[Photo credit: Nick Hedges]
Photographer Nick Hedges took more than 1,000 images for Shelter between 1969-72.
Hedges has agreed to lift a 45-year ban on use of the photos in Scotland, a restriction he imposed to protect the identity of his subjects.
The photographer says he wants to meet the people again and revisit the areas he photographed.
Launching the project on 21 October, Hedges said: ‘It would be wonderful to meet the children I photographed all those years ago and to hear their stories.
‘I often wonder what happened to them, if they went on to lead happy and healthy lives.’
The photographer added: ‘When I was commissioned by Shelter to take these photographs, I never imagined that decades later they would still have such impact – none more so than on me personally.
‘The poverty and terrible conditions witnessed shocked me to the core.
‘My hope is that all these years later, by reconnecting with some of those I photographed, I am able to hear good news of what happened to the families.’
Shelter has told Amateur Photographer that it is not yet ready to release information about the people who have come forward.
Commenting on the project, Shelter Scotland’s director Graeme Brown said: ‘These photographs are a sobering piece of history not only for Shelter Scotland, but the nation as a whole.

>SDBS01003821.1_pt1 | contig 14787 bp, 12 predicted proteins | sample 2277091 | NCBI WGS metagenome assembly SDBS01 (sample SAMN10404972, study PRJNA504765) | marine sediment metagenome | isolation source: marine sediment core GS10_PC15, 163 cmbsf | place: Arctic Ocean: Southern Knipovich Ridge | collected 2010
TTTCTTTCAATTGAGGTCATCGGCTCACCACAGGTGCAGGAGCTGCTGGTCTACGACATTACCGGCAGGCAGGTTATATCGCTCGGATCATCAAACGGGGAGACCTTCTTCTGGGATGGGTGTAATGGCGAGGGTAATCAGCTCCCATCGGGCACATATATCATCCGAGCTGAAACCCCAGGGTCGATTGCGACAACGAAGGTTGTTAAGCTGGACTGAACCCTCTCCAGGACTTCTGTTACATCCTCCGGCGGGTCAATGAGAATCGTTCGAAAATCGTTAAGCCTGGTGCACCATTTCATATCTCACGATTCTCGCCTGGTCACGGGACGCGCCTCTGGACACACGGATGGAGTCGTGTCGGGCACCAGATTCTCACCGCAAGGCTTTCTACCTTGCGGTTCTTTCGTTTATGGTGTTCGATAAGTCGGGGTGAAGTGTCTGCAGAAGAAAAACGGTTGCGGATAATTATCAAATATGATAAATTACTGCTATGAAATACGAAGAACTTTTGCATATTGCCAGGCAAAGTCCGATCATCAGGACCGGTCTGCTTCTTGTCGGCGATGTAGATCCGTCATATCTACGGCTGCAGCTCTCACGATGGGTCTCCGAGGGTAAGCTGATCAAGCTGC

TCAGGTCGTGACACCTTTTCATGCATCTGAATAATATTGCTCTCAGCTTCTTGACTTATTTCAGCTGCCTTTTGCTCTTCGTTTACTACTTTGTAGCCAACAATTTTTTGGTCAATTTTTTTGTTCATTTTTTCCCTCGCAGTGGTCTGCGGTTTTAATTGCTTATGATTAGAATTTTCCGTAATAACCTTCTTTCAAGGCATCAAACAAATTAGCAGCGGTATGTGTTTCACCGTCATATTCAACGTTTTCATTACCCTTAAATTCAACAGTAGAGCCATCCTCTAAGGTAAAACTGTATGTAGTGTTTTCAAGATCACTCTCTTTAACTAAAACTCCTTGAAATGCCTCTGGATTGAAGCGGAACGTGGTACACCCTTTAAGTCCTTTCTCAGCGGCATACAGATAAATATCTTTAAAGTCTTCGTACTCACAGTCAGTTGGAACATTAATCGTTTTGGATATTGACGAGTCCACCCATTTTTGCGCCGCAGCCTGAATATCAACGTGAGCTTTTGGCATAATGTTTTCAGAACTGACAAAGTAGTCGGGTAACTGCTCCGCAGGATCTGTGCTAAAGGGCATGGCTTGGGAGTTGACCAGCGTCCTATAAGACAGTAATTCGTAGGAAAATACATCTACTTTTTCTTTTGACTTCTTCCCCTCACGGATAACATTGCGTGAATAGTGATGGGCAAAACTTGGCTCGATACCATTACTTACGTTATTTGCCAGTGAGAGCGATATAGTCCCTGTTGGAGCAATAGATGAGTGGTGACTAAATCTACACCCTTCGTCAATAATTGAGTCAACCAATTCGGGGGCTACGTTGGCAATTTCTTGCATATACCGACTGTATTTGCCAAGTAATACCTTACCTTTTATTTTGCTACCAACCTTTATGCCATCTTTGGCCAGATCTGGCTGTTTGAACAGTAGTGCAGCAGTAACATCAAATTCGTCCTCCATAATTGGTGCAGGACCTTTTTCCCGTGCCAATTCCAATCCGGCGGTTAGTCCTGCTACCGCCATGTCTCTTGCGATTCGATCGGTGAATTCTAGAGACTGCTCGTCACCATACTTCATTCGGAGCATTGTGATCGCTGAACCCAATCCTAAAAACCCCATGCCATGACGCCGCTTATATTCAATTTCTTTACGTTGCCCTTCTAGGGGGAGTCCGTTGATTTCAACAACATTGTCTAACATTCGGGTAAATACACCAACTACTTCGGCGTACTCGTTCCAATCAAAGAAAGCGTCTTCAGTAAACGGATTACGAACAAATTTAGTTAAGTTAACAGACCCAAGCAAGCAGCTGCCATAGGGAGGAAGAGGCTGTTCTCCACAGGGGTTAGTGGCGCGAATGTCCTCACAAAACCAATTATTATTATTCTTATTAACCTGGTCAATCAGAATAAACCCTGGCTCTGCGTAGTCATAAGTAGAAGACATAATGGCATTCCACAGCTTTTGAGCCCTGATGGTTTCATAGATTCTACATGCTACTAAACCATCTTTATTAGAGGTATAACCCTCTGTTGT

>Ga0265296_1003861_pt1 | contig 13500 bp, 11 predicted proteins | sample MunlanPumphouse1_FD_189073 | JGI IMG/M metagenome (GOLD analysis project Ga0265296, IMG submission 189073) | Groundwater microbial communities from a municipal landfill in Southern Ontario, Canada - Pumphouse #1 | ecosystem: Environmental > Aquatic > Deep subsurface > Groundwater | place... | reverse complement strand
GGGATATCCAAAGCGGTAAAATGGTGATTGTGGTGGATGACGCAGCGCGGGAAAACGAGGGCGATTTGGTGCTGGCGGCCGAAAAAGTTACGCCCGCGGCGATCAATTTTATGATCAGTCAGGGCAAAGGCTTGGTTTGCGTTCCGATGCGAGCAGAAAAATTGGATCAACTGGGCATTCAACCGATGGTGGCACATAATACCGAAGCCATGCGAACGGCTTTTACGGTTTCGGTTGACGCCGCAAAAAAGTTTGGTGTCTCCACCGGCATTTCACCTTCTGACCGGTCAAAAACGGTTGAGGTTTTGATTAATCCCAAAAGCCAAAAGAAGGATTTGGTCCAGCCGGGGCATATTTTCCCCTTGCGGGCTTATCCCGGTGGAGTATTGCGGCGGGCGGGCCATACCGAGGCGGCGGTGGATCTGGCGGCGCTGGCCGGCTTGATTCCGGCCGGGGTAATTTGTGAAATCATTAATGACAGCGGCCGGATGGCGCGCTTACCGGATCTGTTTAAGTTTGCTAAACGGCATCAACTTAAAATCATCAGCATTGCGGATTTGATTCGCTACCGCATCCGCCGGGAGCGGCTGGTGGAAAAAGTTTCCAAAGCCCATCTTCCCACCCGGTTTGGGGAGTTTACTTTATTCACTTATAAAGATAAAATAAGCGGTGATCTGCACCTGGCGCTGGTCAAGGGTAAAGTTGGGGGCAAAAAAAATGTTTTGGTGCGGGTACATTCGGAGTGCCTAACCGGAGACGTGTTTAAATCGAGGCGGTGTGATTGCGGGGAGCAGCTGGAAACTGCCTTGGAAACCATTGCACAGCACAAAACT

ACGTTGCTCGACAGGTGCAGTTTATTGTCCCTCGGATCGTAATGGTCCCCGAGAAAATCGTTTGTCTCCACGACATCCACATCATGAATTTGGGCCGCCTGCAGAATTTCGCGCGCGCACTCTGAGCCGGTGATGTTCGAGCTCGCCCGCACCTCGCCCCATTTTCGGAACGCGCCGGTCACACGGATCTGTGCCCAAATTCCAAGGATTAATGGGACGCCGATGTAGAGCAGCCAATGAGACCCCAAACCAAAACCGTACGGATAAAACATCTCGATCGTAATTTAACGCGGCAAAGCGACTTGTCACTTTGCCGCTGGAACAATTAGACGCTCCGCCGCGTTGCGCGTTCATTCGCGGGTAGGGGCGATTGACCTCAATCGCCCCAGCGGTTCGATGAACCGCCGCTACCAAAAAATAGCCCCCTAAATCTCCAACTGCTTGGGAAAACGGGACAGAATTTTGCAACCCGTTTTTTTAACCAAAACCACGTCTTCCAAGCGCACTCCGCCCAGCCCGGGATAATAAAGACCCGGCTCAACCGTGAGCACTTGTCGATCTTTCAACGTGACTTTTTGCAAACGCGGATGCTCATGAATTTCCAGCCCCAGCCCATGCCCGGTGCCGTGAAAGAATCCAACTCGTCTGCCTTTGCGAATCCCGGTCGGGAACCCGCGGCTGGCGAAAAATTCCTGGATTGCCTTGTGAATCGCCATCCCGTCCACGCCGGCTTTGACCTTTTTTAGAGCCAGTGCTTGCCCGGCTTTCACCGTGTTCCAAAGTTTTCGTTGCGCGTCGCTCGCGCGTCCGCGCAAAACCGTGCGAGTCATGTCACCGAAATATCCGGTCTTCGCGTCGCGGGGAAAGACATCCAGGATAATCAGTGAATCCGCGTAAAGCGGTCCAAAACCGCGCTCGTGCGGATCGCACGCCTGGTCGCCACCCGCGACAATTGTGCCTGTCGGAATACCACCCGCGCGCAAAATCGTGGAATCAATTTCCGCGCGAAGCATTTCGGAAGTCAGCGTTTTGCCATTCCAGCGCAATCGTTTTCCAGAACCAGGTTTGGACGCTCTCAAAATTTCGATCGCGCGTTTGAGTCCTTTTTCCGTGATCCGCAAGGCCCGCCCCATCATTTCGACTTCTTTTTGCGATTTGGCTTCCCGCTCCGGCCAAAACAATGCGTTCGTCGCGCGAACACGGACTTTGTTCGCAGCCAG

‘They show us how far we have come in providing safe, secure and affordable housing to the people of Scotland, but also that we must do more for the tens of thousands of families and individuals still desperate for a home to call their own.
‘Almost 50 years after these pictures were taken, it is a mark of shame that almost 5,000 children in Scotland will wake up tomorrow homeless, often living in cold, damp and dangerous conditions.’
Some of Nick Hedges’ photos are on show in a free outdoor exhibition at St Andrew Square, Edinburgh until tomorrow.
To view his shots visit http://www.shelterscotland.org/lifeworthliving
People who recognise themselves, or someone else, in the photos are urged to email email@example.com